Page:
Combustible Celluloid
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With: Robert Pattinson, Zoë Kravitz, Paul Dano, Colin Farrell, Peter Sarsgaard, John Turturro, Andy Serkis, Jeffrey Wright, Barry Keoghan, Rupert Penry-Jones, Alex Ferns, Con O'Neill, Jayme Lawson
Written by: Matt Reeves, Peter Craig, based on characters created by Bob Kane, Bill Finger
Directed by: Matt Reeves
MPAA Rating: PG-13 for strong violent and disturbing content, drug content, strong language, and some suggestive material
Running Time: 175
Date: 03/04/2022

The Batman (2022)

3 1/2 Stars (out of 4)

Social Enigma

By Jeffrey M. Anderson

This excellent, riveting new take on Batman is refreshingly focused more on a detective story than on action, although it does offer that as well, as well as complex characters and relevant themes.

It's Halloween night, and the Mayor of Gotham City is murdered in a most brutal way. The killer leaves a clue behind for the Batman (Robert Pattinson), who is still in the early years of his career. The clue is a riddle, revealing that the Mayor had a secret mistress. Batman finds the woman under the protection of Selina Kyle, a.k.a. the Catwoman (Zoë Kravitz), but the woman is nonetheless kidnapped.

To try and find her, Selina helps Batman infiltrate a secret night club where politicians and criminals are entertained. There, Selina catches the attention of the District Attorney (Peter Sarsgaard). The killer, known as the Riddler (Paul Dano), strikes again, killing the D.A., leaving more clues for Batman and Lieutenant Gordon (Jeffrey Wright). They learn they must find "the rat," or someone that has been leaking sensitive information. But even when this mystery is solved, can the Riddler be trusted?

Directed by Matt Reeves (Let Me In, Dawn of the Planet of the Apes, War for the Planet of the Apes), The Batman makes wise adjustments to the series in just about every respect, finding a solution for Christian Bale's aggravating growl/whisper line delivery (Pattinson speaks softly, but he never strains) and for the soulless, gray color scheme of the Zack Snyder movies.

Reeves's movie is dark, and often rainy, but he bathes the images in a warmer brown tone, with orange and yellow highlights, bringing a weariness and a desperation to it. And, while there are many villains in this one, it — unlike the 1990s sequels Batman Forever and Batman & Robin — never feels cluttered. The Riddler, Catwoman, Penguin (a completely disguised Colin Farrell), etc., each occupy their own space in the story.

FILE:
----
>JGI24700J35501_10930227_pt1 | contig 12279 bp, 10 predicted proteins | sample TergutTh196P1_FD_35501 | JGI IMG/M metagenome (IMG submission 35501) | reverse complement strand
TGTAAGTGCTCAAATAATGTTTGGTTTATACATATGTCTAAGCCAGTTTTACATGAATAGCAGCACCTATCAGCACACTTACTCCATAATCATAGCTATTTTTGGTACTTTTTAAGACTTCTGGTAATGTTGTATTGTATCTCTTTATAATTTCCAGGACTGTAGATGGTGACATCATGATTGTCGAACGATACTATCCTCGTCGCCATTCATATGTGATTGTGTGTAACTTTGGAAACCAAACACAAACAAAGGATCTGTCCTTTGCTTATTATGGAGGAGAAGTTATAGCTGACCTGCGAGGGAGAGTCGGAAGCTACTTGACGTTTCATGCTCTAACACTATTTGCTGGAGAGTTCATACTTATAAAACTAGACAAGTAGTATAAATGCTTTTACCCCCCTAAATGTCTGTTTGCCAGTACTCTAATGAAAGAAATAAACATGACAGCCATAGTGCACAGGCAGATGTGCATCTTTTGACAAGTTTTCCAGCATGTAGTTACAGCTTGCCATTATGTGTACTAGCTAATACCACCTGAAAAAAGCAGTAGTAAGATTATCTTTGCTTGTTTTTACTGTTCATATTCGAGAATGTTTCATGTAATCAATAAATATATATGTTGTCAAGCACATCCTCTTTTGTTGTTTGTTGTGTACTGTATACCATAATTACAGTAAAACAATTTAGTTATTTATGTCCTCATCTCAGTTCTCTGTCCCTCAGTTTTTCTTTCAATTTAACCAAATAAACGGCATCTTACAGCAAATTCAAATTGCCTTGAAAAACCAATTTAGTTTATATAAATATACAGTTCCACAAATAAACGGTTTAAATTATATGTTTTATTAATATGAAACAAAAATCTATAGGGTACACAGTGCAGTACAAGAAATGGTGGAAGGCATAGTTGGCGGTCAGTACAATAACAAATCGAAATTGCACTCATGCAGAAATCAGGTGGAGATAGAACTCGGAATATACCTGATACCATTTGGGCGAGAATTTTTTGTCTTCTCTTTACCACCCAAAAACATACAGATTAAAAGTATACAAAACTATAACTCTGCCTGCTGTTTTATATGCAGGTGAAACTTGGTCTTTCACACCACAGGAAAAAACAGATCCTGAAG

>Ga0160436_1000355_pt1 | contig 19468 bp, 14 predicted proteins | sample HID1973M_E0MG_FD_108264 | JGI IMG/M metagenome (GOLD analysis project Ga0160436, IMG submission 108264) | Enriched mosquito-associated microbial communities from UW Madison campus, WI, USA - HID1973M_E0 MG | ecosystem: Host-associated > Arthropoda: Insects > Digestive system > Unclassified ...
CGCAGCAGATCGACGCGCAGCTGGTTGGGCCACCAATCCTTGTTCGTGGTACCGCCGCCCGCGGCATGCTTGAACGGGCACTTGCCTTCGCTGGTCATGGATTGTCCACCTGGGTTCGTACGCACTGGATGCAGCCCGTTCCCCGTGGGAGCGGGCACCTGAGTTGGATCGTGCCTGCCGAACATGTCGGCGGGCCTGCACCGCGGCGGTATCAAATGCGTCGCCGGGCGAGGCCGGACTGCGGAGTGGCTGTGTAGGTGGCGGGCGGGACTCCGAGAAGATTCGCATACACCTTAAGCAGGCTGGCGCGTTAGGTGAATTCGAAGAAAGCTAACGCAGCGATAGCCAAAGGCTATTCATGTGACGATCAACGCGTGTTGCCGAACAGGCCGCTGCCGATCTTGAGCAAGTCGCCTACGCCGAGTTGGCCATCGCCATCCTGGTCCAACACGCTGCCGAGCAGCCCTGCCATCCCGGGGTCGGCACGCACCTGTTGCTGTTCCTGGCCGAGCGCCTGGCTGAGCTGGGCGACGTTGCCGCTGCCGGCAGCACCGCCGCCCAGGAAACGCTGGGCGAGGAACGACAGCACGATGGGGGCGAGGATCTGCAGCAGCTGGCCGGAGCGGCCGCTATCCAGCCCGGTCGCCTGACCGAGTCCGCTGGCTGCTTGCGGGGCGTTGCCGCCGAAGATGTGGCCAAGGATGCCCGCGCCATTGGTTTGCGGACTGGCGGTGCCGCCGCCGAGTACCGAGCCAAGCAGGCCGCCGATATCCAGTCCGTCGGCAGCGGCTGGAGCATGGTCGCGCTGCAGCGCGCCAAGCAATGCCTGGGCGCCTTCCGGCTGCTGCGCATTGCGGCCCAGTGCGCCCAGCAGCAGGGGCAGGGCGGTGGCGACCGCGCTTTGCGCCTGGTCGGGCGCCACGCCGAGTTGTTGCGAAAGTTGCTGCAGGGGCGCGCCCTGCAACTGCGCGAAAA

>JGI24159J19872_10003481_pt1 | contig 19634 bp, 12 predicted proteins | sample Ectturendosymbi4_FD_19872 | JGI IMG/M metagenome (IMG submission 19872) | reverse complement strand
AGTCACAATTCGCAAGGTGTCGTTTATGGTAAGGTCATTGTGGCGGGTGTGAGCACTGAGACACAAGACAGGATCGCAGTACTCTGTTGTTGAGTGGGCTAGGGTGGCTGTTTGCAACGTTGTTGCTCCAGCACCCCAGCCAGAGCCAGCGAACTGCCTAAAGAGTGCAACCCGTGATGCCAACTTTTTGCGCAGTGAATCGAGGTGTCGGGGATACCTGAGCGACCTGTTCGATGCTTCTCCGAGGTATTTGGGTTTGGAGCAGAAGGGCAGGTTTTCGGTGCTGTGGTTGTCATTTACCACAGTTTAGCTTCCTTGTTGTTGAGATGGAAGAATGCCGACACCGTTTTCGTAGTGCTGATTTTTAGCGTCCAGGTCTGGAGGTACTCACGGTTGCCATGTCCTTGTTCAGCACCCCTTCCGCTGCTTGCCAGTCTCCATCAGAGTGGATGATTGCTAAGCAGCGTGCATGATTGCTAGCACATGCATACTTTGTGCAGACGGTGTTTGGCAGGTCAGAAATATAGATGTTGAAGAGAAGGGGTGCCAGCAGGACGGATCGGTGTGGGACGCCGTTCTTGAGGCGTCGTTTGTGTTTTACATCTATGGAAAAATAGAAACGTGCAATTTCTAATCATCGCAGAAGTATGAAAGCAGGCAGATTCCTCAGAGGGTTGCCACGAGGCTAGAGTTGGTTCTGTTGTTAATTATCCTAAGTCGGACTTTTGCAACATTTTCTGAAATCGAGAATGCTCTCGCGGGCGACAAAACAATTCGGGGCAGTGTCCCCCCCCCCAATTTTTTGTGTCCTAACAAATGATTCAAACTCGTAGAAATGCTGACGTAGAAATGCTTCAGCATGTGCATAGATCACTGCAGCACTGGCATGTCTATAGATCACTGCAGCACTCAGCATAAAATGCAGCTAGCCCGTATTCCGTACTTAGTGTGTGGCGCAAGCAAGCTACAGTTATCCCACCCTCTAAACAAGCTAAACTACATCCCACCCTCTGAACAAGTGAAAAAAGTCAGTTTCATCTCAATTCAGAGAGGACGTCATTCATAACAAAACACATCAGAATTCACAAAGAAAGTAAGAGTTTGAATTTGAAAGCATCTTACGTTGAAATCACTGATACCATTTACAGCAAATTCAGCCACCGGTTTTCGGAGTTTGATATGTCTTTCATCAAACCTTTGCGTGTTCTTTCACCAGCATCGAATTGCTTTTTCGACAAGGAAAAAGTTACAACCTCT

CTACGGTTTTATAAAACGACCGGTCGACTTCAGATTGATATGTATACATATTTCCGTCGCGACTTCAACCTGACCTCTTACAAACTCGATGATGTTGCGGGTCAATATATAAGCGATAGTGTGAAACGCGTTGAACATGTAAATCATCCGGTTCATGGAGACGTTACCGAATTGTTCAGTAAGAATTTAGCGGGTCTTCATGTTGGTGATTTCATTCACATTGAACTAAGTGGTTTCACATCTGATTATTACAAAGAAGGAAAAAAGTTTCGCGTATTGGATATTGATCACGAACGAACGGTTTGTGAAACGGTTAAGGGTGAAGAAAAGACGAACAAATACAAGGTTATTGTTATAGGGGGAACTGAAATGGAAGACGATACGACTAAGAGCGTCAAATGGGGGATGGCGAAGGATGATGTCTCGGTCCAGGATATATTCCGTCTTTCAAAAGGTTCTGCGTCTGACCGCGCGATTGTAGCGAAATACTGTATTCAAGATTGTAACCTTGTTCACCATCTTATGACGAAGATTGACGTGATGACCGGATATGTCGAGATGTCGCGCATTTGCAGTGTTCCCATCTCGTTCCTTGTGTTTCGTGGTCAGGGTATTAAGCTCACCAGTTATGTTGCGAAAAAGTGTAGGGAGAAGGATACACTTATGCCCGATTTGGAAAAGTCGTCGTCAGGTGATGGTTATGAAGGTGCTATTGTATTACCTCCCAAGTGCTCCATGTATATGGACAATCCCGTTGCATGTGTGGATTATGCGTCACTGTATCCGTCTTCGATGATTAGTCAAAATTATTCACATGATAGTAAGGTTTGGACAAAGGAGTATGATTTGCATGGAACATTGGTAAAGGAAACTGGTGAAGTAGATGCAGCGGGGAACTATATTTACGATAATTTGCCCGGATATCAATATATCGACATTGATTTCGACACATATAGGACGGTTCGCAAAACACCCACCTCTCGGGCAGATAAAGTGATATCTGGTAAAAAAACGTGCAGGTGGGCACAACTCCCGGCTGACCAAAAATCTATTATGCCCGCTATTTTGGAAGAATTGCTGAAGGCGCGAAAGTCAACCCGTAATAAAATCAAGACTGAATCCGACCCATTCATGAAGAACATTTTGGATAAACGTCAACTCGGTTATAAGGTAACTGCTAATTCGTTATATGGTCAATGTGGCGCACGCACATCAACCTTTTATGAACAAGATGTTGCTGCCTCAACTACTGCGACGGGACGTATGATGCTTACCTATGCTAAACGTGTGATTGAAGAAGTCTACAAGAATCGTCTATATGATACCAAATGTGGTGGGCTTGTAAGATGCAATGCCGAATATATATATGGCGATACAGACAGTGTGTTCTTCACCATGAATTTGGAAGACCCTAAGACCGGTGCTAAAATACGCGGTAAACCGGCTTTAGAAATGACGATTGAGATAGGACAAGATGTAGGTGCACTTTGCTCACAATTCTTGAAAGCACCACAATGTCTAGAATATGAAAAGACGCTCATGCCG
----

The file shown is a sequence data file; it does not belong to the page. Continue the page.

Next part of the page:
Moreover, Batman is more human and vulnerable here, "oofing" at the impact of blows and occasionally getting winded. Blessed with a wounded, armored performance by Pattison (but with an unfortunate goth-style haircut), this is arguably the most interesting character arc we've seen in a Batman movie. At the start, he sees himself as an avenging angel, but as the story goes on, he learns that things aren't that simple, that there are gray areas. There are consequences.

A third-act climax touches on the dangers of misinformation and social media, and parallels certain terrifying real-life events. Reeves needed a lot of time to lay all this out, as well as some much-needed downtime to build characters and relationships, and The Batman clocks in at a jaw-dropping 2 hours and 55 minutes, but it honestly never feels too long. It's arguably the most confident and mature Batman film yet, and one of the best.

Warner Bros. Home Entertainment's Blu-ray release is a three-disc set, with the movie by itself on a single disc, various bonus features on a second Blu-ray, and a bonus DVD, as well as a digital code. The transfer, highlighting the film's unique brown-shaded darkness, looks good, and the audio (a Dolby Atmos track) is excellent. Bonuses include a feature-length behind-the-scenes doc, "Vengeance in the Making," as well as nine shorter featurettes on things like the Batmobile, the Wing Jump suit, fight choreography, etc. The one on Catwoman reveals that Kravitz had to continue training on her own after COVID hit, and the Penguin one delves into the astonishing makeup plastered onto Farrell. Finally, we get two deleted scenes, one of which gives a better look at Barry Keoghan's role. Highly recommended.

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